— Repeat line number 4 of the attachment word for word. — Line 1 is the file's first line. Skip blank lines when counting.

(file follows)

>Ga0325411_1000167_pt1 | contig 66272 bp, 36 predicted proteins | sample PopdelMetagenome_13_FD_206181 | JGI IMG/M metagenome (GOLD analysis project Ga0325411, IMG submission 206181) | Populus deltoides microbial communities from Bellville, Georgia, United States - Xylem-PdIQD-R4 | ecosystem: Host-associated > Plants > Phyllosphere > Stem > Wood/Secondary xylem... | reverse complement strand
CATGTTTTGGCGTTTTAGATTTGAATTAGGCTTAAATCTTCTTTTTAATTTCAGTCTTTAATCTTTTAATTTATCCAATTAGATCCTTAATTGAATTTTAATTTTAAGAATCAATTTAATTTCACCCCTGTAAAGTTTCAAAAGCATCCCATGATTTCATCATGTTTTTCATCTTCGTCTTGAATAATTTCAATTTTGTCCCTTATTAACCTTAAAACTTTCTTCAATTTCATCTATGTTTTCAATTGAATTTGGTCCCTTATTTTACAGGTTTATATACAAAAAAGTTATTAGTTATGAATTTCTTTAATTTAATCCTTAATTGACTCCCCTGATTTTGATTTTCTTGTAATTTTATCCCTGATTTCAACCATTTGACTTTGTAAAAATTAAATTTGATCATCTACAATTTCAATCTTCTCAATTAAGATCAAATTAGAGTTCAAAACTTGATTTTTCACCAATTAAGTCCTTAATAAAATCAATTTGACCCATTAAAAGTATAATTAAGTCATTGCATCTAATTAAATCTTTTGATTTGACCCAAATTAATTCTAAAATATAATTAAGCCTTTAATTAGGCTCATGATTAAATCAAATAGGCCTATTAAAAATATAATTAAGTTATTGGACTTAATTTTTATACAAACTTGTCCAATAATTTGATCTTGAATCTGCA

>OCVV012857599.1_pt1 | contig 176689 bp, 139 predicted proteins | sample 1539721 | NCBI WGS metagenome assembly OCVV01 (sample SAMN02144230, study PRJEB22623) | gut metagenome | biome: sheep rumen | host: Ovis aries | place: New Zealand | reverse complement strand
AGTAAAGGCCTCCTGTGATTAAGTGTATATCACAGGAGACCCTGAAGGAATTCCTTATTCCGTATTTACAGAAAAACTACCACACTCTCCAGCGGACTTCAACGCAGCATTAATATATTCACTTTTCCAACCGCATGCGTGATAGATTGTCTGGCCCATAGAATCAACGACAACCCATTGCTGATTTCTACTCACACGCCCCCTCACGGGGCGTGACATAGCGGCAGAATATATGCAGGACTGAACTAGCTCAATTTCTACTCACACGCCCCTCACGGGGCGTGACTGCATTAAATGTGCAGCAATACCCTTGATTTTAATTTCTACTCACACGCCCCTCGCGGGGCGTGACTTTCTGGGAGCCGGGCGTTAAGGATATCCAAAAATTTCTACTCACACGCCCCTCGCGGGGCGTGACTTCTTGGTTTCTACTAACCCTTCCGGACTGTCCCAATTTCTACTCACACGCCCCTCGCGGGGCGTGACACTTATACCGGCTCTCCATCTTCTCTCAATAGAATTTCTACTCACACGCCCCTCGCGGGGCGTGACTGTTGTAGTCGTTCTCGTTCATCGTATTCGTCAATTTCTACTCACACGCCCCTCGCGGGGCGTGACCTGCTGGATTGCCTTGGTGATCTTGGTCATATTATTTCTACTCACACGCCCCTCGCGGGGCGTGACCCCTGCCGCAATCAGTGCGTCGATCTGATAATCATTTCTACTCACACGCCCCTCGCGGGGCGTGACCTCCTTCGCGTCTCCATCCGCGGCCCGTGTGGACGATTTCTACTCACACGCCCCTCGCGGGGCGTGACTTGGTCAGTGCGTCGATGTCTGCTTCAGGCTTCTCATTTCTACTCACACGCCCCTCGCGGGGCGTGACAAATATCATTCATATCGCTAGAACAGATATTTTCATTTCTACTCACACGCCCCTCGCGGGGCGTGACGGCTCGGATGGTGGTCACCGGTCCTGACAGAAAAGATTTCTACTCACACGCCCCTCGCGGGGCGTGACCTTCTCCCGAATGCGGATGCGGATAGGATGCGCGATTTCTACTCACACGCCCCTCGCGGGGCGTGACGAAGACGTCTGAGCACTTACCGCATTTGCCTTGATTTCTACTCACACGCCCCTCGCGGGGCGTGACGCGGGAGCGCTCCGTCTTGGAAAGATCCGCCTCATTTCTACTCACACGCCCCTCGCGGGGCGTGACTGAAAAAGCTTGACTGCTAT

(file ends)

AGTAAAGGCCTCCTGTGATTAAGTGTATATCACAGGAGACCCTGAAGGAATTCCTTATTCCGTATTTACAGAAAAACTACCACACTCTCCAGCGGACTTCAACGCAGCATTAATATATTCACTTTTCCAACCGCATGCGTGATAGATTGTCTGGCCCATAGAATCAACGACAACCCATTGCTGATTTCTACTCACACGCCCCCTCACGGGGCGTGACATAGCGGCAGAATATATGCAGGACTGAACTAGCTCAATTTCTACTCACACGCCCCTCACGGGGCGTGACTGCATTAAATGTGCAGCAATACCCTTGATTTTAATTTCTACTCACACGCCCCTCGCGGGGCGTGACTTTCTGGGAGCCGGGCGTTAAGGATATCCAAAAATTTCTACTCACACGCCCCTCGCGGGGCGTGACTTCTTGGTTTCTACTAACCCTTCCGGACTGTCCCAATTTCTACTCACACGCCCCTCGCGGGGCGTGACACTTATACCGGCTCTCCATCTTCTCTCAATAGAATTTCTACTCACACGCCCCTCGCGGGGCGTGACTGTTGTAGTCGTTCTCGTTCATCGTATTCGTCAATTTCTACTCACACGCCCCTCGCGGGGCGTGACCTGCTGGATTGCCTTGGTGATCTTGGTCATATTATTTCTACTCACACGCCCCTCGCGGGGCGTGACCCCTGCCGCAATCAGTGCGTCGATCTGATAATCATTTCTACTCACACGCCCCTCGCGGGGCGTGACCTCCTTCGCGTCTCCATCCGCGGCCCGTGTGGACGATTTCTACTCACACGCCCCTCGCGGGGCGTGACTTGGTCAGTGCGTCGATGTCTGCTTCAGGCTTCTCATTTCTACTCACACGCCCCTCGCGGGGCGTGACAAATATCATTCATATCGCTAGAACAGATATTTTCATTTCTACTCACACGCCCCTCGCGGGGCGTGACGGCTCGGATGGTGGTCACCGGTCCTGACAGAAAAGATTTCTACTCACACGCCCCTCGCGGGGCGTGACCTTCTCCCGAATGCGGATGCGGATAGGATGCGCGATTTCTACTCACACGCCCCTCGCGGGGCGTGACGAAGACGTCTGAGCACTTACCGCATTTGCCTTGATTTCTACTCACACGCCCCTCGCGGGGCGTGACGCGGGAGCGCTCCGTCTTGGAAAGATCCGCCTCATTTCTACTCACACGCCCCTCGCGGGGCGTGACTGAAAAAGCTTGACTGCTAT